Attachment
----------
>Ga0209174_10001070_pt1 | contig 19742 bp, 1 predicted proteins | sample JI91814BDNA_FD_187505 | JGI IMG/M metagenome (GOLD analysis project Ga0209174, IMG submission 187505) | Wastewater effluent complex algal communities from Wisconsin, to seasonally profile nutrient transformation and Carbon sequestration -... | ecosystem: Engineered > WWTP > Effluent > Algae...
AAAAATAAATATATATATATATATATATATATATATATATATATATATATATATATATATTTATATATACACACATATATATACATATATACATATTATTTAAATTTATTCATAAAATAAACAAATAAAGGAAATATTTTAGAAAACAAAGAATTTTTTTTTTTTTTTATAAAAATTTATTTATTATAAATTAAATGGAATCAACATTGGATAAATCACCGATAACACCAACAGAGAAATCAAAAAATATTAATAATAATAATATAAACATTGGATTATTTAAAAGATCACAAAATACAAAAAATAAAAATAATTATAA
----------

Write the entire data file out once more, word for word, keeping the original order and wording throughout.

>Ga0209174_10001070_pt1 | contig 19742 bp, 1 predicted proteins | sample JI91814BDNA_FD_187505 | JGI IMG/M metagenome (GOLD analysis project Ga0209174, IMG submission 187505) | Wastewater effluent complex algal communities from Wisconsin, to seasonally profile nutrient transformation and Carbon sequestration -... | ecosystem: Engineered > WWTP > Effluent > Algae...
AAAAATAAATATATATATATATATATATATATATATATATATATATATATATATATATATTTATATATACACACATATATATACATATATACATATTATTTAAATTTATTCATAAAATAAACAAATAAAGGAAATATTTTAGAAAACAAAGAATTTTTTTTTTTTTTTATAAAAATTTATTTATTATAAATTAAATGGAATCAACATTGGATAAATCACCGATAACACCAACAGAGAAATCAAAAAATATTAATAATAATAATATAAACATTGGATTATTTAAAAGATCACAAAATACAAAAAATAAAAATAATTATAA